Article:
Ray Ellenwood peered into a dark green perforated garbage can filled with water and a churning mass of Pacific lamprey. The dark, slender, two-foot-long fish gripped the sides of the container with their mouths, bodies undulating in the center, looking a bit like wet, wagging dog tails. Ellenwood, a fisheries technician for the Nez Perce Tribe, scooped about 20 of the fish, or He’esu in the Nez Perce language, into a smaller white bucket, and tipped its net-shrouded end into the Wallowa River. “The net lets them find their way out into the river slowly and helps them find something to hold onto,” he said.
Pacific lamprey are native to Wallowa County streams. Like salmon, they are anadramous, spawning in freshwater, migrating to the ocean, and then returning. During their marine life they are parasitic, feeding by attaching to fish, and sometimes gray, fin, or sperm whales. But unlike the invasive Great Lakes sea lamprey, Pacific lamprey rarely diminish the health of their hosts. And they are certainly no threat to fish, fowls, or humans here in Wallowa County. He’esu do not feed at all from the time they begin their migration upstream until they spawn and die.
Pacific lamprey were once abundant. They were observed as a “wriggling mass” at Willamette Falls in the 1920s. Even in the 1960s, as many as 380,000 lamprey were counted annually at Bonneville Dam. But in 2010, Bonneville counted only 5,735. Their populations have plummeted along the entire U.S. West Coast largely due to dams, as Pacific lamprey have great difficulty climbing fish ladders, and the applications of poisons intended to eliminate the lamprey as a “trash fish.” Additional factors include destruction of spawning and rearing habitat, and variations in ocean food sources and conditions.
“We target the streams where they have been extirpated,” Nez Perce Fisheries biologist Tod Sween said. “We’ll come back later in the year and electrofish for juveniles to confirm the population. We now have them in the Wallowa, Minam, Joseph Creek and the Imnhana.” This spring, Nez Perce Fisheries technician Joe McCormack found lamprey larvae flourishing in the Imnaha River. “It was kind of a surprise, but I was really happy to see them,” McCormack said. “They were kind of wiggly. They almost looked like really big worms.” McCormack placed them gently back into their wet, sandy riverbank home.
“We see these ancient fish every year in the Imnaha,” said Jim Harbeck, manager of the Nez Perce fisheries facility in Joseph. “It is one of the few streams in the Snake River Basin that still has a remnant population without being supplemented. We translocate adult lamprey into the Minam, Wallowa and Joseph Creek where we have since seen evidence of successful natural reproduction. But we have never released adults in the Imnaha and it is still producing juveniles.”
Last week, Sween and Ellenwood released 80 Pacific lamprey in Joseph Creek, 77 in the Wallowa River, and 78 in the Minam. The release program also includes Asotin Creek, and many tributaries along the Clearwater River. Tribal and other programs to restore Pacific lamprey in Washington, California, and elsewhere in Oregon are ongoing.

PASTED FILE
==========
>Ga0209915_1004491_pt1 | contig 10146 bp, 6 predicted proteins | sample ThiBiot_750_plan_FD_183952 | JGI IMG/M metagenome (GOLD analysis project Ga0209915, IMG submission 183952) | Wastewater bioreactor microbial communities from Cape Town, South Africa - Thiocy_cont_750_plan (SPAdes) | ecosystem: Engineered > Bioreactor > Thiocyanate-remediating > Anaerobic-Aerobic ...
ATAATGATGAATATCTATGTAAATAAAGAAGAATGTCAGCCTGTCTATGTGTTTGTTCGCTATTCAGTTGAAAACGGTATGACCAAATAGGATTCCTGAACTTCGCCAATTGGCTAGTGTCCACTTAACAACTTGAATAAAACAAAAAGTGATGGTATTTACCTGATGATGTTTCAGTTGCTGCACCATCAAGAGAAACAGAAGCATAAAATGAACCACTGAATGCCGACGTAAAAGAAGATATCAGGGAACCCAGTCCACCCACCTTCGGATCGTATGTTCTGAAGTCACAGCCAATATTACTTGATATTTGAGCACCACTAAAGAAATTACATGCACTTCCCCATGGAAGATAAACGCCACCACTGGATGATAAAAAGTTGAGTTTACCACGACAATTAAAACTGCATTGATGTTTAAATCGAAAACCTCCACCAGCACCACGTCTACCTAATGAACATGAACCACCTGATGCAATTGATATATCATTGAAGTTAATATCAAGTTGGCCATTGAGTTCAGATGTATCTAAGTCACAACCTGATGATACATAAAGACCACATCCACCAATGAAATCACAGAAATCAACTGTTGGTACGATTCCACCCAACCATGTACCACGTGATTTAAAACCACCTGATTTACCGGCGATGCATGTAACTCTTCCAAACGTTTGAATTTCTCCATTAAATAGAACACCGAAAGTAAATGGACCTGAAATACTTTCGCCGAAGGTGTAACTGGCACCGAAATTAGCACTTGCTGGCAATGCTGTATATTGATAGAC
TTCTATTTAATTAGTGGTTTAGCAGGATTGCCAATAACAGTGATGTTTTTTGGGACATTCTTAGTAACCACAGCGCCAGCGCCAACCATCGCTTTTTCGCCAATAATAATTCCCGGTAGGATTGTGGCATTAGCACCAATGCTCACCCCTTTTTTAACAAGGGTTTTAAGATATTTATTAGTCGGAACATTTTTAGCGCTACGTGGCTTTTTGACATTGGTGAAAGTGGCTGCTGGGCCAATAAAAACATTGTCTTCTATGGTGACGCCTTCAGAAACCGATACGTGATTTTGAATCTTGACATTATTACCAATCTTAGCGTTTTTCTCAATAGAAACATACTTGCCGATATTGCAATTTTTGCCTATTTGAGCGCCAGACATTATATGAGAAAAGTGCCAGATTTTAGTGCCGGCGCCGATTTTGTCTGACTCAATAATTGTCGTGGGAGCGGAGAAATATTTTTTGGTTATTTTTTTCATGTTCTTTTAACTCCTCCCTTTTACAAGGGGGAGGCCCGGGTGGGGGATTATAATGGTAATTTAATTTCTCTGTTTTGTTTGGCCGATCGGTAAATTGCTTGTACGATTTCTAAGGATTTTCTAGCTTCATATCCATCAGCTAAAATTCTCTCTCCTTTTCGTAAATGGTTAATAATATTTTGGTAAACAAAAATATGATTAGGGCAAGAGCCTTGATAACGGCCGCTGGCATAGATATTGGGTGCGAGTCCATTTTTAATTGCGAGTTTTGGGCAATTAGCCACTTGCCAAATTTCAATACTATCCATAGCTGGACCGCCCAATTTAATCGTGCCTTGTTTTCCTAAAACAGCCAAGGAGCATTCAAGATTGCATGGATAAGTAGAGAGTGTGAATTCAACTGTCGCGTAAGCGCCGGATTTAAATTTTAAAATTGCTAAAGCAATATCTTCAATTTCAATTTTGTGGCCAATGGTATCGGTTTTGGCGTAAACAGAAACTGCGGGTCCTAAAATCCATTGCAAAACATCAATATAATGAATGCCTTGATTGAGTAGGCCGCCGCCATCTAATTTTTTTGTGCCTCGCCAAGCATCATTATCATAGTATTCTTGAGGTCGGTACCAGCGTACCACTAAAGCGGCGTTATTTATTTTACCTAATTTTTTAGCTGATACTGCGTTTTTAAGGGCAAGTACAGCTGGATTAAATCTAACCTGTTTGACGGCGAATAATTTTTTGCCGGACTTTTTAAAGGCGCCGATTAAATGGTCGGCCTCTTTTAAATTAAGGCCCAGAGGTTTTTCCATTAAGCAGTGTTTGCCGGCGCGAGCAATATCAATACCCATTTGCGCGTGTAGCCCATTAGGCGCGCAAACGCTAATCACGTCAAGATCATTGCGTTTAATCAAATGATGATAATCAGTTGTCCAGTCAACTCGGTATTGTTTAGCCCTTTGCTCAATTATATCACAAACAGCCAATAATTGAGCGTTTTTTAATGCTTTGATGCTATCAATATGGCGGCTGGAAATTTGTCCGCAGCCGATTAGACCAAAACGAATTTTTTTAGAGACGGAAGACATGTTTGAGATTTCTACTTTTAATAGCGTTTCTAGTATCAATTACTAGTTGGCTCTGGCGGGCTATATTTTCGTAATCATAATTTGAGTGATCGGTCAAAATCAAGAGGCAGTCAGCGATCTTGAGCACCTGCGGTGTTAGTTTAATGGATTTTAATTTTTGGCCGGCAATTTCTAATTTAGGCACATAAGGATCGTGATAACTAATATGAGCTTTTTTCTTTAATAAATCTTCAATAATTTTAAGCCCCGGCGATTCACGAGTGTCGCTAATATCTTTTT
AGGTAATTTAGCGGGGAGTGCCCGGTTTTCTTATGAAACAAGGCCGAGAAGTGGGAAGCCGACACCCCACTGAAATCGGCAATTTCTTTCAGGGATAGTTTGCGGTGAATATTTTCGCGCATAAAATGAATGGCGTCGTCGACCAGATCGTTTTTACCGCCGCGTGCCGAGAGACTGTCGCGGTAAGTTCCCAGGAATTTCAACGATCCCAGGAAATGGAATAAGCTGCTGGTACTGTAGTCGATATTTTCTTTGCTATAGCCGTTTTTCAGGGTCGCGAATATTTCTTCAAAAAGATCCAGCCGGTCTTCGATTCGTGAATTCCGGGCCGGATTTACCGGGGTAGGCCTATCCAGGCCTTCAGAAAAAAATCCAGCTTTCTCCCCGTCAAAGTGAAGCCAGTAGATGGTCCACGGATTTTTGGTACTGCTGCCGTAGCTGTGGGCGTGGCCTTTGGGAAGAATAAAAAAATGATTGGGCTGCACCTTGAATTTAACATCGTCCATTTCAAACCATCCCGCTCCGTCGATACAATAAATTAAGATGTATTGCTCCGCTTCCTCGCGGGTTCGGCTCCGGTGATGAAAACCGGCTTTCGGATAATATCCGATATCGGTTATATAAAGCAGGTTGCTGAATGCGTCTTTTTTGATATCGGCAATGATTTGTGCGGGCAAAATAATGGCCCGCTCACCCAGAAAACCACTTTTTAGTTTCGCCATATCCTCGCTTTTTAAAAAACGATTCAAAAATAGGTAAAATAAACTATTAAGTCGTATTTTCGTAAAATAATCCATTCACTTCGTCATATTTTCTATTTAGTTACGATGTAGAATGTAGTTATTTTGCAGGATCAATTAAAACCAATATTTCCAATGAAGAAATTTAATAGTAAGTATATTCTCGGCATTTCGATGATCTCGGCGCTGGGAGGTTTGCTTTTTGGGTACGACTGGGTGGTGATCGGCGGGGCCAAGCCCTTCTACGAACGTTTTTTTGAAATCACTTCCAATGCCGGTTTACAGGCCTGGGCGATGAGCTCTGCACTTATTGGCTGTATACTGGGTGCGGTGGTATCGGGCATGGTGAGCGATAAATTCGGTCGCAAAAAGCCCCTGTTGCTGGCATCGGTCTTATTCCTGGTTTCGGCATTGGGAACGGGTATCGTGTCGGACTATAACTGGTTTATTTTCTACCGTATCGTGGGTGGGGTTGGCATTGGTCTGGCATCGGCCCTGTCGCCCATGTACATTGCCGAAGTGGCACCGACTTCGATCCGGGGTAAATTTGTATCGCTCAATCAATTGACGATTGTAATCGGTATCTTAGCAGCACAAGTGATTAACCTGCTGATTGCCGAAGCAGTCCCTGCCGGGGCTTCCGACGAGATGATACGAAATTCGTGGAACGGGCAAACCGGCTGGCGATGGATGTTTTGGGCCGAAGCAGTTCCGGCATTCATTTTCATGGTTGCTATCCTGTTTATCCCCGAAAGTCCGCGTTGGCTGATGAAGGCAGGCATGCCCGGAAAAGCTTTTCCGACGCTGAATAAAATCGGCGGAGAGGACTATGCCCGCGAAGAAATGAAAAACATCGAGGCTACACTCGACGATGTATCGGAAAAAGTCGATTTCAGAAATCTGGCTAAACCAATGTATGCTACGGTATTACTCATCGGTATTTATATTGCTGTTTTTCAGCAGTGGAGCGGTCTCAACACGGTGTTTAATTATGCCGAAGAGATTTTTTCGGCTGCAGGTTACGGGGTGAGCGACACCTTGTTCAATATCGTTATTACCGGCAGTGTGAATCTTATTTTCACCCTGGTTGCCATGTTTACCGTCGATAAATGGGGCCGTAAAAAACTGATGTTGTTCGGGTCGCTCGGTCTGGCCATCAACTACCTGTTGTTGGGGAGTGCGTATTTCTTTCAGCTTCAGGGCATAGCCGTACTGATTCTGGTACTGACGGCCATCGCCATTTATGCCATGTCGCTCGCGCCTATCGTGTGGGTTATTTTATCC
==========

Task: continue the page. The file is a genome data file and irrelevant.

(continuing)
Why restore their populations now? He’esu, also called simply “Eel” by the Nez Perce, has always been a key source of tribal subsistence, medicinal and ceremonial food, providing a rich source of healthy fats. And Pacific lamprey are ecologically important as well.
“They act as a buffer for salmon both coming upstream and going down,” Sween said. “When there’s abundant lamprey, sea lions preferentially eat on them. The lamprey have five times as much fat. They’re essentially swimming sausages. And the juvenile lamprey are a buffer for young salmon migrating downstream. Any self-respecting bass would rather eat a juicy ammocete or macrophyte (juvenile lamprey) than a salmon smolt.”
He’esu’s other ecological roles include transporting marine nutrients to freshwater landscapes, providing food for birds and mammals, and, in their larval stage, filtering stream waters.
Nez Perce fisheries have been translocating Pacific lamprey back into their native Wallowa County habitat since 2006. The “Eels” are collected in June through August at Bonneville, The Dalles, and John Day dams as they struggle to make their way upstream. The fish are held in special tanks at the Nez Perce lamprey facility on the Clearwater River, and when they are close to spawning, transported to rivers that once hosted thriving populations of these elongate ancient fish.
Unlike salmon, Pacific lamprey do not need to return to their specific natal stream. They can be placed in any suitable spawning habitat where lamprey once flourished “Lamprey can scent their larvae’s bile and pheromone-like chemicals,” Sween said. “That scent tells them that this stream is going to be a good place to spawn, even if it’s not the stream they came from. They can follow the scents all the way from the ocean, which is amazing considering the dilution. The fact that they don’t spawn in the same place they grew up helps keep the genetics mixed.”
The adults that Ellenwood and Sween released this week sported radio tags and PIT tags. Ellenwood and Sween will be able to track them to their spawning redds, and check for their offspring in the future. Things are looking promising, although restoration of lamprey to harvestable levels will take a long, long time. “A lot of the places where we out planted we find larvae — stream-sides, we find the larva now — you can dig them up with your hands in sandy silty areas right off the bank,” Sween said. “The Pacific lamprey can make comeback. They are “Eels”, and they are always going to do their thing.”